Couple banned from turning Lazy Otter pub into their home
- Credit: Archant
A couple who bought the Lazy Otter pub with no intention of doing anything with it other than living there, have been refused permission to turn it into a house.
East Cambridgeshire District Council concluded closing the Stretham pub “would result in the loss of a community facility”.
Planners told Stephen and Rita Walsh they had “has failed to demonstrate that the facility is neither viable nor likely to become viable for its current community use or an alternative community use”.
For good measure the council added that the couple had failed to provide sufficient evidence that the premises have been adequately marketed for community purposes.
The council told them the “unjustified loss of a community facility” was contrary to established planning policies.
Mrs Walsh claimed that the reason The Lazy Otter closed down was because “not enough people used it.
“If a fraction of the people who signed the petition came regularly it probably wouldn’t have closed.”
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The petition attracted over 800 signatures.
Mrs Walsh claimed the Lazy Otter had been marketed for years before they viewed it.
Mrs Walsh said it had been advertised as pub for £600,00 before the asking price dropped to £475,000 for the freehold only.
"Still without a sale, a final viewing day was arranged with a deadline for offers.
“Only two others turned up and we believe we were the only ones to put in an offer,” she said.
Mrs Walsh insisted that “we definitely had no intention of re-opening it as a pub.
“It was a topic of conversation we had on more than one occasion with both the owners and the agent. We purposely asked that if it was going to be a problem, we would not enter an offer.
“They told us making an offer wouldn’t be a problem and the agent reminded us that we just needed to obtain the correct planning approval.”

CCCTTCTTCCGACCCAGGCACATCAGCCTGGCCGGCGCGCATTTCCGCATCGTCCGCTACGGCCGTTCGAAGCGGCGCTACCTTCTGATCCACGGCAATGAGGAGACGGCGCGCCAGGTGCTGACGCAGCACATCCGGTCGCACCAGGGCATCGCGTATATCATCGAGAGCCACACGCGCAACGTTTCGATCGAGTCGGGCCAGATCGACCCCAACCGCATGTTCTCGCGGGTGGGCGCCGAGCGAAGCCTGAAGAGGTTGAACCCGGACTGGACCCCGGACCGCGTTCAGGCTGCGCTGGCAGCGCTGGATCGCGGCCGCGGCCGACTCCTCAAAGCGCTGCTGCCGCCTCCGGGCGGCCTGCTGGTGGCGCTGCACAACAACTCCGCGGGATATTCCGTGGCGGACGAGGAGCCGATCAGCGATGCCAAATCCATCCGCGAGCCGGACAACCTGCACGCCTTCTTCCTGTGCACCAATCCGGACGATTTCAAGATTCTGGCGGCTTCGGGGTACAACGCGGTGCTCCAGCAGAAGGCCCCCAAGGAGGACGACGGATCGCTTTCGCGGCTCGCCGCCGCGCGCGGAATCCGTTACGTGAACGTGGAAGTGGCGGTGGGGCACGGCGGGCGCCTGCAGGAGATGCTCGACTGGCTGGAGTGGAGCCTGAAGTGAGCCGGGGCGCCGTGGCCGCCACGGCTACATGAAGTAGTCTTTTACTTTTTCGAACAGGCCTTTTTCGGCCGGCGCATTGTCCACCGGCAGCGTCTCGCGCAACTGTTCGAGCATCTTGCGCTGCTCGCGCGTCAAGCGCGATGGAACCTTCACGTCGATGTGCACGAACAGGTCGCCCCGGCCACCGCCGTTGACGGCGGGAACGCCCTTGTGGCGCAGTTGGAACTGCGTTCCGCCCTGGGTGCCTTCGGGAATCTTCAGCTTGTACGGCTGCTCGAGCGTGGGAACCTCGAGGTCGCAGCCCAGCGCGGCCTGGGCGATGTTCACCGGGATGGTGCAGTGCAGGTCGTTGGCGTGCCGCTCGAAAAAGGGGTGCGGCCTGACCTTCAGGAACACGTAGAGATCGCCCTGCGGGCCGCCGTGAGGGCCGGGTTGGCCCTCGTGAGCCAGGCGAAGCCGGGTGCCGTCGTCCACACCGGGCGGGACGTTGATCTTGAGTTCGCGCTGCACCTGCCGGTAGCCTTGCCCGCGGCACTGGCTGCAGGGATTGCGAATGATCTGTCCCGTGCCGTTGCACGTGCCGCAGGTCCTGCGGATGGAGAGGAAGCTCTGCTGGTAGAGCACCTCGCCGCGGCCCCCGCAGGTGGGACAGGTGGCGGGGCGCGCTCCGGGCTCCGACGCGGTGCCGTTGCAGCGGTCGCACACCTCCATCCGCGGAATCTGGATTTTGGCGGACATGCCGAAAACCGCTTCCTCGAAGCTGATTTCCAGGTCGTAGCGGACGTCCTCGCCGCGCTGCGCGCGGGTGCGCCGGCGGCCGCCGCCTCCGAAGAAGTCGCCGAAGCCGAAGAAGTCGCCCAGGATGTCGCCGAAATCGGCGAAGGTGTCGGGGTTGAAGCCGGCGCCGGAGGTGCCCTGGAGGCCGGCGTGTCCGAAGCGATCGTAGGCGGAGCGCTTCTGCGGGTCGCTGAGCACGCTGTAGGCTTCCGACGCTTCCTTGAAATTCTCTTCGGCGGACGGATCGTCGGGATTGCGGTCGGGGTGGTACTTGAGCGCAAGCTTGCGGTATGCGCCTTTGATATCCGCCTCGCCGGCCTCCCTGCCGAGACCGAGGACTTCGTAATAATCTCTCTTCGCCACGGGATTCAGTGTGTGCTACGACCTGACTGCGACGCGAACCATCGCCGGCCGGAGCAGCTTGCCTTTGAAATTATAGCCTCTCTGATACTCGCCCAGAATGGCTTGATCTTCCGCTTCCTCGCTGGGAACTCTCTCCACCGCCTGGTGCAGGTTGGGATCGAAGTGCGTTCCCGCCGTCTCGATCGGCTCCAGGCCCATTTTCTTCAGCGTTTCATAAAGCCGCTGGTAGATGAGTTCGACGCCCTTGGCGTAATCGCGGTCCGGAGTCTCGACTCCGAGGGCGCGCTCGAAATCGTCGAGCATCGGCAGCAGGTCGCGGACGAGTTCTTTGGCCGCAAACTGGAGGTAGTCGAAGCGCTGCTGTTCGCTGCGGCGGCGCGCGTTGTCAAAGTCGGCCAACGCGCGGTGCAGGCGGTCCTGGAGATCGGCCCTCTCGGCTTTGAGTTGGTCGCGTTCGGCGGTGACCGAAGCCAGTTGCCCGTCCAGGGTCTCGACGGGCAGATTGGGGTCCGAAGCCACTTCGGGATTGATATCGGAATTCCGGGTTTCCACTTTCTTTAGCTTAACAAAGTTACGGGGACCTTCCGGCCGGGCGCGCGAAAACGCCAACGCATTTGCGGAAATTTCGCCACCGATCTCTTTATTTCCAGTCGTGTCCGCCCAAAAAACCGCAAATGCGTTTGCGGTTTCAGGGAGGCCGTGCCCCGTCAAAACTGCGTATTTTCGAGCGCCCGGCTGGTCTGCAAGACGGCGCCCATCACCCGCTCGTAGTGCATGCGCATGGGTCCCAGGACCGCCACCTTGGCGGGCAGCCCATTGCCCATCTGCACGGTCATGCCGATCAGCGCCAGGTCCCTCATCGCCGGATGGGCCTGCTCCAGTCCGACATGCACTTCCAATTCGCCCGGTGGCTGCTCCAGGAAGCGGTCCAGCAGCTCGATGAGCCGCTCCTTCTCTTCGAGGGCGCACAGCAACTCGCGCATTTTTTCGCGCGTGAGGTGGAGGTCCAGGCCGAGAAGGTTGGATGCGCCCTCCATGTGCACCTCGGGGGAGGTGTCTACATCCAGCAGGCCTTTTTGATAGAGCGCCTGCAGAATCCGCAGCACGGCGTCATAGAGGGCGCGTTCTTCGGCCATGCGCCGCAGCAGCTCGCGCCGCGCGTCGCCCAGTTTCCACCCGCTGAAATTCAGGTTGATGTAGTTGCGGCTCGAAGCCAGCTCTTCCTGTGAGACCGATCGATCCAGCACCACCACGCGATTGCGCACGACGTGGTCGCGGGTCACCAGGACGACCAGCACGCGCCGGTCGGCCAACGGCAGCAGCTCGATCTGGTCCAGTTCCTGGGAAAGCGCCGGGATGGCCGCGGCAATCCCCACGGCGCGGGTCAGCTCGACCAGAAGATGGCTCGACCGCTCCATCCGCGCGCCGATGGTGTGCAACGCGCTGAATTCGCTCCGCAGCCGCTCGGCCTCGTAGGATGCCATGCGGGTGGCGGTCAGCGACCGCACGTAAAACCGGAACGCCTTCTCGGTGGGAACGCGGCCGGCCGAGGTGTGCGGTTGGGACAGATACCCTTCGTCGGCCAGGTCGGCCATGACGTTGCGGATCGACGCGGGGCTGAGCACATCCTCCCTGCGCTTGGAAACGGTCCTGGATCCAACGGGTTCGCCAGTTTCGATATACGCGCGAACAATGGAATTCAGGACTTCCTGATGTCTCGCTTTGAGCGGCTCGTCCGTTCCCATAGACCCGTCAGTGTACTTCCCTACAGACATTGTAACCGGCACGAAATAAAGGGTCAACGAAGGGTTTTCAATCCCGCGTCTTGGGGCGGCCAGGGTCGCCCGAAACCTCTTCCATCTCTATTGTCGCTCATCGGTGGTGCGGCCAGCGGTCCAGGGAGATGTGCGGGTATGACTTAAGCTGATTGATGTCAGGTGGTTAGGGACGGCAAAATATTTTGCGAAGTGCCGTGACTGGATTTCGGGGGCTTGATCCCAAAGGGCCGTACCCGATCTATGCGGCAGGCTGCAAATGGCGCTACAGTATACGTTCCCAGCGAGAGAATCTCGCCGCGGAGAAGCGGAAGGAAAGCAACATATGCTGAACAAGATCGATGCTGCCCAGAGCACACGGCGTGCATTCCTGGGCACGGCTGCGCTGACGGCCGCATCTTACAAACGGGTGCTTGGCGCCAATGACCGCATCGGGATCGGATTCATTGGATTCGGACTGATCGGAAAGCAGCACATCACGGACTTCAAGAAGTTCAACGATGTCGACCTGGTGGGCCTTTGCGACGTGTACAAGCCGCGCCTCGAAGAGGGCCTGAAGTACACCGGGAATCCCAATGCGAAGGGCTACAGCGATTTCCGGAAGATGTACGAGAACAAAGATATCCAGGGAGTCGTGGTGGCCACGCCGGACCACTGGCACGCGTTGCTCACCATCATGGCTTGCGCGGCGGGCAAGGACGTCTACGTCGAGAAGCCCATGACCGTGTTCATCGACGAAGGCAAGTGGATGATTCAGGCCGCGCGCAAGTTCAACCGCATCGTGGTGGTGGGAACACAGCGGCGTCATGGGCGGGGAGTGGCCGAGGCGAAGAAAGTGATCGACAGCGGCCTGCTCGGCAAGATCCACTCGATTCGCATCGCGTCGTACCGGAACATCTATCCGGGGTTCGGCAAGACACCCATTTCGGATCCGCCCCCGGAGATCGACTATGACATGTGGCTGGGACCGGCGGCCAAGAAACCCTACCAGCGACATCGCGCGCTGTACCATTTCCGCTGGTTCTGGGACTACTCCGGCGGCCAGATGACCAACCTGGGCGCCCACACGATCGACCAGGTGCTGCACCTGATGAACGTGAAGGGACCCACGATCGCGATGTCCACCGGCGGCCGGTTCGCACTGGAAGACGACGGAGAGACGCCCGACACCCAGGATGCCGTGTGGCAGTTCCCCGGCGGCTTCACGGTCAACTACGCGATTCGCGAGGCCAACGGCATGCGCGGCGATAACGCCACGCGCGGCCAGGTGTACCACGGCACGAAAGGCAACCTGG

But the district council has vetoed that application and cast both their future – and what becomes of the pub – into doubt.
The council is adamant that to justify the loss of a public house, the application must demonstrate, among other things, it is not viable.
It also requires evidence of a pub being marketed and that “reasonable efforts” have been to sell or let the property for community purposes at a realistic price for at least ta year
Planners' say this has not happened.
The council accepts an attempt was made to re-open the pub in March 2020 but that it closed in line with government Covid restrictions.
In March 2021 it was put up for sale.
When no offers were received the price was reduced.
"When this was unsuccessful the pub was made available for closed bids following a final viewing day in October 2021.
“No documentary evidence has been provided in respect of the above account of the marketing of the property.
“In any case, based on the narrative account, the property was put on the market in March 2021 and sold shortly after October 2021.”
The report adds: “This does not meet the requirements for a 12-month marketing period.
“Furthermore, no information of evidence has been provided in respect of the valuation of the property nor whether this price was agreed with the council following a professional valuation.”
Bad news for the buyers continued.
The report adds: “No evidence has been provided that there was no interest from any party in purchasing and running the premises as a pub.
“No evidence has been provided that all reasonable efforts have been made to preserve the facility including all diversification options.”
And the council says there was no financial information, such as trading accounts for the pub, provided to evidence that it is not financially viable.
East Cambs Council says the Covid restrictions “may well have had a particular suppressive effect on the level of interest in a pubic house which are unlikely to persist.
“It is therefore considered that the application has failed to demonstrate that, in the terms of the Local Plan the pub is ‘neither viable nor likely to become viable’”.